I thought about Job all weekend. There is, I’ll admit, a bit of an attraction there. He’s sort of like the diseased, depressed, sackcloth wearing dead guy that got away.

Predictably, I’m drawn to his despair, a unifying isolator that can supersede centuries, nations and ideologies but not the individual. When desolation brings Job to his knees, he says:

“I have no strength left to save myself; there is nowhere I can turn for help.”

Had I been an oppressed B.C. concubine or prophet, Job could have turned to me. I carry other people’s burdens well and identify (monthly) with the absolute collapse of spirit. However, if I had been around would Job have asked me — his new girlfriend — for help? Probably not. His unwillingness to share his feelings may have ended our relationship, but raises a phenomenal question: Why the hell is it so difficult to ask for help?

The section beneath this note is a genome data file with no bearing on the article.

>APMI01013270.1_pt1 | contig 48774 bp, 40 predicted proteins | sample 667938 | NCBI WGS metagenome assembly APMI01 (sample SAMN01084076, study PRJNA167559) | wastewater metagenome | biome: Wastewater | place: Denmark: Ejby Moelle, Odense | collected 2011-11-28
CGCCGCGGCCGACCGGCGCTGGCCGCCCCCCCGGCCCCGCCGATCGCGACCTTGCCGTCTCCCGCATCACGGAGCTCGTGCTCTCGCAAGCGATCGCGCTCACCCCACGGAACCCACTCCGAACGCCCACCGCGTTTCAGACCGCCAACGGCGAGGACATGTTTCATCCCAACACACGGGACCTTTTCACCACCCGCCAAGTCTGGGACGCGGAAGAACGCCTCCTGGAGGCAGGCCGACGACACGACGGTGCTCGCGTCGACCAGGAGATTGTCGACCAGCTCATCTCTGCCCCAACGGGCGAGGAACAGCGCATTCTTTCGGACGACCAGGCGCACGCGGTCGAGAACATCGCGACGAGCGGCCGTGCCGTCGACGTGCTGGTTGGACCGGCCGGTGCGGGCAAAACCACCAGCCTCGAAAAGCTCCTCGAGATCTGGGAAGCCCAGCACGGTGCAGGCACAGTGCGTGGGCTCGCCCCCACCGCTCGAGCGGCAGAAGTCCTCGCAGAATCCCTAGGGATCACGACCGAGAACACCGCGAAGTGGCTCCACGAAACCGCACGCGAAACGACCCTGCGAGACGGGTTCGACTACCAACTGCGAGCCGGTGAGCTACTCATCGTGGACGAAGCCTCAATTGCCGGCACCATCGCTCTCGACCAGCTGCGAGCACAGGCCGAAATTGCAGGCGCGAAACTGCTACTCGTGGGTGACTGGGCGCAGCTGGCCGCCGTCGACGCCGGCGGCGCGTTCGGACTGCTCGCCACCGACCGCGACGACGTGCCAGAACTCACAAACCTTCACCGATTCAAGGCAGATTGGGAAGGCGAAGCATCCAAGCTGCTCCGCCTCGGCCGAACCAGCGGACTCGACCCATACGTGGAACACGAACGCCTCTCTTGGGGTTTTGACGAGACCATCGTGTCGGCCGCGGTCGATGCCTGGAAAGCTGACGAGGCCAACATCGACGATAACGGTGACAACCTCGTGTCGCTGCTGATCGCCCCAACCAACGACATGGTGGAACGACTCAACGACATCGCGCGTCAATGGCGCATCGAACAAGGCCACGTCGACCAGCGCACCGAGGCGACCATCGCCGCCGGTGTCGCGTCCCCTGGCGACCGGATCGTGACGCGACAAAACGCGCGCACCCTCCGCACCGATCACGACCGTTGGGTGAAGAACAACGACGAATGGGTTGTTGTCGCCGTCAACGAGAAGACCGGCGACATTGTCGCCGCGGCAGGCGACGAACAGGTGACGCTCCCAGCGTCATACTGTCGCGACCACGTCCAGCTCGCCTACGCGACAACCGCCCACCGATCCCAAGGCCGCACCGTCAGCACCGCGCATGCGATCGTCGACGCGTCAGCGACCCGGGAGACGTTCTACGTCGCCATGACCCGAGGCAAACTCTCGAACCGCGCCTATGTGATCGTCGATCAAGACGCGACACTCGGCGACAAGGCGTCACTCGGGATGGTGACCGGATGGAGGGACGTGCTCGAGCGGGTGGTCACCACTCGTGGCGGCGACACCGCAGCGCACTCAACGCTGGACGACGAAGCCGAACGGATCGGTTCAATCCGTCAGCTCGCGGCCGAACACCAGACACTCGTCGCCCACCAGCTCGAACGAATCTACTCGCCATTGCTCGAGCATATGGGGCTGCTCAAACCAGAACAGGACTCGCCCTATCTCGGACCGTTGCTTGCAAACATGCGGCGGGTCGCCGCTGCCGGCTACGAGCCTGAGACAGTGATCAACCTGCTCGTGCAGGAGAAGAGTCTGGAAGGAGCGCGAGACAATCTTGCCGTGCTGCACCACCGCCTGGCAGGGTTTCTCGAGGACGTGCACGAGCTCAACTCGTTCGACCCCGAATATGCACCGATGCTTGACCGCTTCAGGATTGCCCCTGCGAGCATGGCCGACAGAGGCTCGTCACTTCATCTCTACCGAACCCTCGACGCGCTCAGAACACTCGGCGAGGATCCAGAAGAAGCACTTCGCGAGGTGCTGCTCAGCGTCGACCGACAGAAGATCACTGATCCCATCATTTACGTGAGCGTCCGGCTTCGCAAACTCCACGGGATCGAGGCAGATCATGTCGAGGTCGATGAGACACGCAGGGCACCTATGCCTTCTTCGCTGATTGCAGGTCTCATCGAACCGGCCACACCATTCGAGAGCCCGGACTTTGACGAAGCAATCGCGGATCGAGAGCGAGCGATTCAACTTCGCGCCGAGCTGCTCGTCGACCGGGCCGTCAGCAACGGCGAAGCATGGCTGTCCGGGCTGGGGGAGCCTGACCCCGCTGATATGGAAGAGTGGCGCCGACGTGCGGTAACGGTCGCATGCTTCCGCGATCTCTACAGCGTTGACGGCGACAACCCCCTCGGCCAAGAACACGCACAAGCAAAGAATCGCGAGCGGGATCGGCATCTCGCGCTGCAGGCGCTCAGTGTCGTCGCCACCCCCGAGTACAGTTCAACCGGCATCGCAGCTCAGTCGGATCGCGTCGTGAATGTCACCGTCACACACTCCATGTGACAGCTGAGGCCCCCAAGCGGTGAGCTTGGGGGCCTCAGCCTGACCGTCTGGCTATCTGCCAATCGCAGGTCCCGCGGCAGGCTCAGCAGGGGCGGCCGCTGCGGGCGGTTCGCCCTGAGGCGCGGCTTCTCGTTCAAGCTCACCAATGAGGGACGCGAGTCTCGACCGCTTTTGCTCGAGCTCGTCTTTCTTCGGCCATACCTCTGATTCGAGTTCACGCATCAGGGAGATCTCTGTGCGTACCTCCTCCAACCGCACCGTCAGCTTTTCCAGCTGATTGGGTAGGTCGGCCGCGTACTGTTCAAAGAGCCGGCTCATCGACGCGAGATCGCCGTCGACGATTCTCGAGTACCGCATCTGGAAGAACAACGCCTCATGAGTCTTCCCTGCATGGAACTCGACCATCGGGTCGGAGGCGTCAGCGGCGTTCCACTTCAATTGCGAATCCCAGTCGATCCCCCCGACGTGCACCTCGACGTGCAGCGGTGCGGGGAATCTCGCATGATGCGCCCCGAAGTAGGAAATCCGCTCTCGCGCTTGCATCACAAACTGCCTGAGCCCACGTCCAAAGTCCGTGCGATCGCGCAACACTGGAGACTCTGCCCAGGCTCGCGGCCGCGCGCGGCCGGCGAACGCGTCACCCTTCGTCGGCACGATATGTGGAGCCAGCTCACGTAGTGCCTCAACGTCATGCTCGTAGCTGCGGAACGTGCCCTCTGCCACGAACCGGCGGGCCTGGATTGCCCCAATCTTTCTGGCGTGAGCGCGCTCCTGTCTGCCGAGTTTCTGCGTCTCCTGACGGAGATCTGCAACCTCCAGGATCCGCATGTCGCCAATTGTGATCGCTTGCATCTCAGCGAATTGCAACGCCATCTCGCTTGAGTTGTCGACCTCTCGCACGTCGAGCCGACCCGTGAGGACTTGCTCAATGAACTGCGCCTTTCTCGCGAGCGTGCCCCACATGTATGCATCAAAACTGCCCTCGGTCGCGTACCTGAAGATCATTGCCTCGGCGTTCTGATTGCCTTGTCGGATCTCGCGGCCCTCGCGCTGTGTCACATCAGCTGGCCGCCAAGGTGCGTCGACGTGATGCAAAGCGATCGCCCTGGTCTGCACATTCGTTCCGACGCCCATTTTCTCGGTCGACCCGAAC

Is it because we don’t want others to think we’re weak or is it because we don’t know how? For me, it’s both.

Years ago I got a massive cut and eventual raging infection in my shin because I refused to ask my husband to get something from a top shelf (shhh, he doesn’t know about Job). My friend recently threw out her back because she refused to ask someone to help her lift a 40-pound concrete block. Clearly it’s much better to feign strength and end up in a hospital than it is to ask for help and function normally.